The tiny penny turtle

When reading about turtles on the Internet, I’ve commonly come across the question ‘what is the smallest turtle you can have for a pet’. Well the answer to this is easy; the penny turtle. This cute little guy rarely gets over an inch big and measures smaller than a penny. If you see one of these turtles out and about, you just might mistake it as a beetle if you don’t take a second look. The penny turtle is so adorable and is easy to keep as a pet because it doesn’t require very much space at all.

If you decide to purchase a penny turtle, you need to provide them with the same living conditions you would provide for a turtle of any size. There must be an area for the turtle to swim, an area to rest and a heating lamp to keep the turtle warm. Turtles are cold blooded, so they can’t warm up on their own. A heating lamp will allow them to warm themselves up when they get too cold, keeping the turtle healthy.

The turtle lives in fresh water, so be sure to be able to meet these conditions before deciding to purchase a penny turtle. If you can keep a proper environment for a penny turtle pet, these can usually be found for sale at many of the local reptile shops. If your local shop doesn’t have them for sale, many times the owner can order one for you or refer you to someone who will be able to provide you with your very own, loving and adorable penny turtle.  

Red Eared Slider

A Unique Pet with High Demands

When I was a child I received a very special gift. My mother brought home a bouquet of Tulips she had gotten at work. Tucked inside one of the flowers was the tiniest little turtle I had ever seen. I loved nature and immediately started researching all about what he was and how to care for him. I named him Killer and decided he should live in the small pond in our back yard. Killer was a red eared slider, which are a common species of turtle to be kept as pets.

My turtle lived in that pond for a very long time, but eventually moved on. If you want to own a red eared slider indoors please keep in mind they require a lot of care. Never remove a healthy turtle from the wild; it is best to let them be. If you purchase one from a breeder or pet store you will need a few necessary items to care for it.

  • Aquarium or tank: You will need a 40 gallon or larger tank that has a screen top
  • UVA, UVB, and heat lamps: Your turtle will need all three types to imitate their natural environment and ensure their health
  • Water filter: This will keep your turtle’s water fresh
  • Basking area: You can use a man-made basking area or create one yourself
  • Water heater: Your turtle will not survive in cool water

These are the basic elements for the simplest turtle enclosure. They can cost upwards of $150 dollars. You will also need to provide a variety of food such as, pellets, fresh plants, and insects for your turtle to maintain proper nutrition.

A turtle makes a great pet for those who would enjoy watching it grow and develop. Red Eared Sliders are not good pets for people who want a pet to cuddle and interact with. Visit your local aquatic store to learn more about what goes into the care of a RES and whether it is a good option for your house.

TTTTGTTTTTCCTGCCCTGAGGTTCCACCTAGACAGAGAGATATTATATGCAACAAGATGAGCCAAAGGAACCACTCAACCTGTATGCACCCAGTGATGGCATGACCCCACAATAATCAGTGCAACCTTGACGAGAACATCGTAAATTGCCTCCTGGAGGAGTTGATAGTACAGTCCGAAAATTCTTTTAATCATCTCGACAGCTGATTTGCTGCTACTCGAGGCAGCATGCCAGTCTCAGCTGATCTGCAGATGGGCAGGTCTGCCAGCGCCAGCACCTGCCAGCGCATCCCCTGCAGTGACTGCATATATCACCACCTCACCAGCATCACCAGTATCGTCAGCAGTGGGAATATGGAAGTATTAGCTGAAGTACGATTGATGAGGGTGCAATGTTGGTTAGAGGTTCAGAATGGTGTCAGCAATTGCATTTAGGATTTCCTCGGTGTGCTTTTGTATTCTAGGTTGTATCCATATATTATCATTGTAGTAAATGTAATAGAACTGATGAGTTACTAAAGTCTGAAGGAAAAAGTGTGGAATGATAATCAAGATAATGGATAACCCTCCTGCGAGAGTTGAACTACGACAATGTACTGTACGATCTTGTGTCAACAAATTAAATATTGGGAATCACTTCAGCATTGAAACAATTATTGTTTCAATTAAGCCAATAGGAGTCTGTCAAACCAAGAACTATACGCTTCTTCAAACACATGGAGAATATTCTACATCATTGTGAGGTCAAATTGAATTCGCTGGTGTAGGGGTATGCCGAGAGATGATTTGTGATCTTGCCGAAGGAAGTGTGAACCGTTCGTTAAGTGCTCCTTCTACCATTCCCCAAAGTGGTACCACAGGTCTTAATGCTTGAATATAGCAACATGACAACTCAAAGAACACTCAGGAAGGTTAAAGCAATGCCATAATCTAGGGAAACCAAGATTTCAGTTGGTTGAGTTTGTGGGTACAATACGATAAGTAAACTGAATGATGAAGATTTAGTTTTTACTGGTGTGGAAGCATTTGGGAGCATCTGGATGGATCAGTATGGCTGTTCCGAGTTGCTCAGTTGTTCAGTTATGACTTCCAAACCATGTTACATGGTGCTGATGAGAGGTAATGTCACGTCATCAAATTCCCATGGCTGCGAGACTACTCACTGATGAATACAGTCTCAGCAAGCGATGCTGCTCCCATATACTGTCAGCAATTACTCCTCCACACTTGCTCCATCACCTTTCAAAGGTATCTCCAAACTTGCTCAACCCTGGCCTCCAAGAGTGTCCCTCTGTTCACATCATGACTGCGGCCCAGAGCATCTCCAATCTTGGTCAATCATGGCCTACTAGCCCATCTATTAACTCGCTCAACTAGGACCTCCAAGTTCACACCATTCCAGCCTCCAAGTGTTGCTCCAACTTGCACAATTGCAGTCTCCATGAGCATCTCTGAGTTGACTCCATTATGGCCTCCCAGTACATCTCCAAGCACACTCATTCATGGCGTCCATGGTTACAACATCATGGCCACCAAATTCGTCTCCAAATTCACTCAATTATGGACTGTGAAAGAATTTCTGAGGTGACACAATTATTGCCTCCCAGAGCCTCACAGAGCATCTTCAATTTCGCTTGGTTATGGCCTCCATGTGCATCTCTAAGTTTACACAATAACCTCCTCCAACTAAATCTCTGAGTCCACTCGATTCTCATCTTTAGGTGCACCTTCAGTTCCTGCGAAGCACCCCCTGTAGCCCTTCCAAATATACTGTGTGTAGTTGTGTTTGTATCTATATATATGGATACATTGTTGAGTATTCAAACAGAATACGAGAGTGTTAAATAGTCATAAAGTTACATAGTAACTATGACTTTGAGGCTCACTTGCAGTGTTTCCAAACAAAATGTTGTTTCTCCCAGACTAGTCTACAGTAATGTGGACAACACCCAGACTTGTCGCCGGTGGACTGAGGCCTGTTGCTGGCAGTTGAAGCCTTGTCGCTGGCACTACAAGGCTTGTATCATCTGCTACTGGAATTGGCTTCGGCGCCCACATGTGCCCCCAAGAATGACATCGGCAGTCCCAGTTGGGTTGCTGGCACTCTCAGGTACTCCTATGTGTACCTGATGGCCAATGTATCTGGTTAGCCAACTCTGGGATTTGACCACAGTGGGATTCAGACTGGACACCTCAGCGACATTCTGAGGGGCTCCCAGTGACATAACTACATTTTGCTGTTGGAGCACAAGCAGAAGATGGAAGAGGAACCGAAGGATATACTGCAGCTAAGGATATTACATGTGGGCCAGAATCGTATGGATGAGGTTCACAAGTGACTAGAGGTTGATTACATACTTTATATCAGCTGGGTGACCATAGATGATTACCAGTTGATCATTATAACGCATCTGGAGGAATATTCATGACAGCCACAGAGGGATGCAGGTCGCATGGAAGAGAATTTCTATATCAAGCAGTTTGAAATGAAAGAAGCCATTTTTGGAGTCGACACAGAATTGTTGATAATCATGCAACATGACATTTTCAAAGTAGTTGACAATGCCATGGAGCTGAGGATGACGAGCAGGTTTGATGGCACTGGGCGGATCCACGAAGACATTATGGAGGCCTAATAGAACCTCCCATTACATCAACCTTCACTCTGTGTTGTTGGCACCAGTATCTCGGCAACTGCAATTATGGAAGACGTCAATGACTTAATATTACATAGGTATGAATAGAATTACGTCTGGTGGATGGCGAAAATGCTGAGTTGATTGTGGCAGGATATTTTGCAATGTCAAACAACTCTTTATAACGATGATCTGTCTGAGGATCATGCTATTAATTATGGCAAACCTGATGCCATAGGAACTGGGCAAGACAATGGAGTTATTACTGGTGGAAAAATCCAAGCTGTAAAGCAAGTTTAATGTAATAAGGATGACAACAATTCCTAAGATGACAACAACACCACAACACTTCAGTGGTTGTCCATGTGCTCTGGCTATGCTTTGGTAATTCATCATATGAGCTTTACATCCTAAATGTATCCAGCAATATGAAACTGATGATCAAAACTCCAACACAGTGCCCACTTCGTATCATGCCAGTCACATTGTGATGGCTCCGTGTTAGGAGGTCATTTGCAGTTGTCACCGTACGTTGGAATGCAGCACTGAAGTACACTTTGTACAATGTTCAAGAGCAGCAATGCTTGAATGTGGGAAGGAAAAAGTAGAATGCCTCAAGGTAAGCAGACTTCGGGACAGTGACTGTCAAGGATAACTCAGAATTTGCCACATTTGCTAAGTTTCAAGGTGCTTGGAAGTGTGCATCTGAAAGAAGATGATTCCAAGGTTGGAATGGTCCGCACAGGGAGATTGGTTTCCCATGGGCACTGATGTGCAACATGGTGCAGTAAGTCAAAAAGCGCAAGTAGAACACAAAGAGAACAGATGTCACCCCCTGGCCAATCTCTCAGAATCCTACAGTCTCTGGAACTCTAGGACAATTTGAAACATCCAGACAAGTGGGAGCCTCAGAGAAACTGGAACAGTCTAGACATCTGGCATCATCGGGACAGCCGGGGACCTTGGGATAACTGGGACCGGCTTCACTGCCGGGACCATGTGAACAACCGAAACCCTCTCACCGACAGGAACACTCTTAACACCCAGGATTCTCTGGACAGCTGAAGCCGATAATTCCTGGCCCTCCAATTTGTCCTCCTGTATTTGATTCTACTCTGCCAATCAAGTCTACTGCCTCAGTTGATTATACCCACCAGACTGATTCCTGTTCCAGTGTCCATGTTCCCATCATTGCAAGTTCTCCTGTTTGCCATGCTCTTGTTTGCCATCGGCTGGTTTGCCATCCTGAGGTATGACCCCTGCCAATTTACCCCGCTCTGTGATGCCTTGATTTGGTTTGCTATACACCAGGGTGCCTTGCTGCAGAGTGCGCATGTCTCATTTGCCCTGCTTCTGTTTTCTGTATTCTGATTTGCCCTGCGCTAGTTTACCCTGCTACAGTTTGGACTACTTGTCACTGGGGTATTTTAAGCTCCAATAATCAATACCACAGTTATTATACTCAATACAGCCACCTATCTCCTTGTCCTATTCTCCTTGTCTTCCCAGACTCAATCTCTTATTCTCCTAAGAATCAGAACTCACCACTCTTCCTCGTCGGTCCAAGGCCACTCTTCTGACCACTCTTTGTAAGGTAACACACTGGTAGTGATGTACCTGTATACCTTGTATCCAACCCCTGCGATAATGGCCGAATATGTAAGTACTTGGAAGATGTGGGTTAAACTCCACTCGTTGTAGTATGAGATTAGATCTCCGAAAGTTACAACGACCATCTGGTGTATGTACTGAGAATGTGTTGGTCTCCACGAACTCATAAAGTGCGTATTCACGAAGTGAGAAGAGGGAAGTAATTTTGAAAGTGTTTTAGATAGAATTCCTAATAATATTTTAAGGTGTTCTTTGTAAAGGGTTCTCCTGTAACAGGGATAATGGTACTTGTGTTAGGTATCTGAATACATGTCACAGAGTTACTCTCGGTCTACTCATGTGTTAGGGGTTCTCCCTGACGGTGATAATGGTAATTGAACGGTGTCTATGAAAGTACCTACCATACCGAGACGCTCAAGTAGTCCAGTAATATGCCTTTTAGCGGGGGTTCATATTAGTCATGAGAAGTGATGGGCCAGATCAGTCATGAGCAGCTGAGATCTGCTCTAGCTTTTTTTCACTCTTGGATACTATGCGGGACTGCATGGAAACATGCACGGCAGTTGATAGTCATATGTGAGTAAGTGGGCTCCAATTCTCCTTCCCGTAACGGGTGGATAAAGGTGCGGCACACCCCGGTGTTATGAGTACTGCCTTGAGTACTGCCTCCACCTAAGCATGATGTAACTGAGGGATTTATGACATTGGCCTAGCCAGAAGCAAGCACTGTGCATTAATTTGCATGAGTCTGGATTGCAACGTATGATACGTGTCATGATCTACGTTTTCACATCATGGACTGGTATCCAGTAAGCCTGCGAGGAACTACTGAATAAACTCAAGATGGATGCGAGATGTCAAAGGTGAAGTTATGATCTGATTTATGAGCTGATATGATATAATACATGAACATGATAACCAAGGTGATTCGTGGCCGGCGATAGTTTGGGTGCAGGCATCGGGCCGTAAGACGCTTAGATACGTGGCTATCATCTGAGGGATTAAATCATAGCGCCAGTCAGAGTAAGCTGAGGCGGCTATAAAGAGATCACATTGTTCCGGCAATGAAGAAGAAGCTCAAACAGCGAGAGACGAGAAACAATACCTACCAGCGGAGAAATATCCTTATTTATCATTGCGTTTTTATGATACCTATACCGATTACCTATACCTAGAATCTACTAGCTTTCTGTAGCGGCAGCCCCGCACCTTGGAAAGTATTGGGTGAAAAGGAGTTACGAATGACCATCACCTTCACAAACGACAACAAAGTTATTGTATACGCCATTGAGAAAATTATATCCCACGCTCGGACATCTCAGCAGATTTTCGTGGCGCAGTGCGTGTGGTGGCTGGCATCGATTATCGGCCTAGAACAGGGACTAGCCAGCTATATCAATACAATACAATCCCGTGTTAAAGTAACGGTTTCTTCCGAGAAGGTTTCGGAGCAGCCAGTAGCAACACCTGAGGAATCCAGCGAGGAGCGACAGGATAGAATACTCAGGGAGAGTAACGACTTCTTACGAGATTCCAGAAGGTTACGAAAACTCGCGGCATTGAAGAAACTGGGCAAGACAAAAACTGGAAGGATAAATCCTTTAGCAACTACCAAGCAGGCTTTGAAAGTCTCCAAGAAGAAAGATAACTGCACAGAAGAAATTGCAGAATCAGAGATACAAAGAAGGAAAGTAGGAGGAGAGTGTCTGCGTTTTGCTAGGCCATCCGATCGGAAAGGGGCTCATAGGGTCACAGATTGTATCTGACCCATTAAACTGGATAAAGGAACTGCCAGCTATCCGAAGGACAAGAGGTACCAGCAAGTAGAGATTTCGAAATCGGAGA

Help Save Sea Turtles

Write to Governor Jindal today!

I’ve probably written before about how my family stopped purchasing shrimp because it turns out that the shrimp industry is one of the biggest culprits responsible for the death of sea turtles. If they can’t be harvested sustainably (what animal can, really?), we don’t want to be a part of it.

Right now, in Louisiana, this practice continues to rapidly kill sea turtles. Governor Bobby Jindal has allowed fisherman in his state to simply ignore the federal requirement that shrimp nets contain turtle escape hatches. Rather than allowing sea turtles that are erroneously trapped within shrimp nets a chance to escape, he has enforced this law—even when given a chance to repeal it—and allowed who knows how many sea turtles to die within shrimp trawl nets as a result.

More than 80 scientists have since come forth and asked that the state repeal this law. It’s not only a slap in the face to the rest of the country’s fishing industries, which follow the law and at least try to help reduce the numbers of sea turtles who die in shrimp traps—it’s also a pretty heartless move in general. Why not save a life when you’re provided such a simple way to do so? It’s not as if people are demanding that the shrimp industry be ended altogether (and we could certainly argue valid reasons for it to be); we’re simply asking that a small way out be provided for sea turtles who are trapped in the nets.

After the current nets in the state that are being used were inspected, it was discovered that most of the escape hatches for turtles were sewn shut—and the ones that were being used were not installed properly. In fact, some of them were installed in ways that would actually trap sea turtles or kill them altogether! This makes one think that all of the nets in the country should require inspecting—and that perhaps someone should take the time in Louisiana to show fisherman how the escape unit should be installed in the first place.

Please click here to ask Governor Jindal to reconsider his law. Tens of thousands of sea turtles who live in the Gulf of Mexico rely on these escape hatches to save them from death. Without them, the turtles trapped within the nets will surely drown, resulting in wasteful bycatch and further depletion of our already at-risk turtle populations.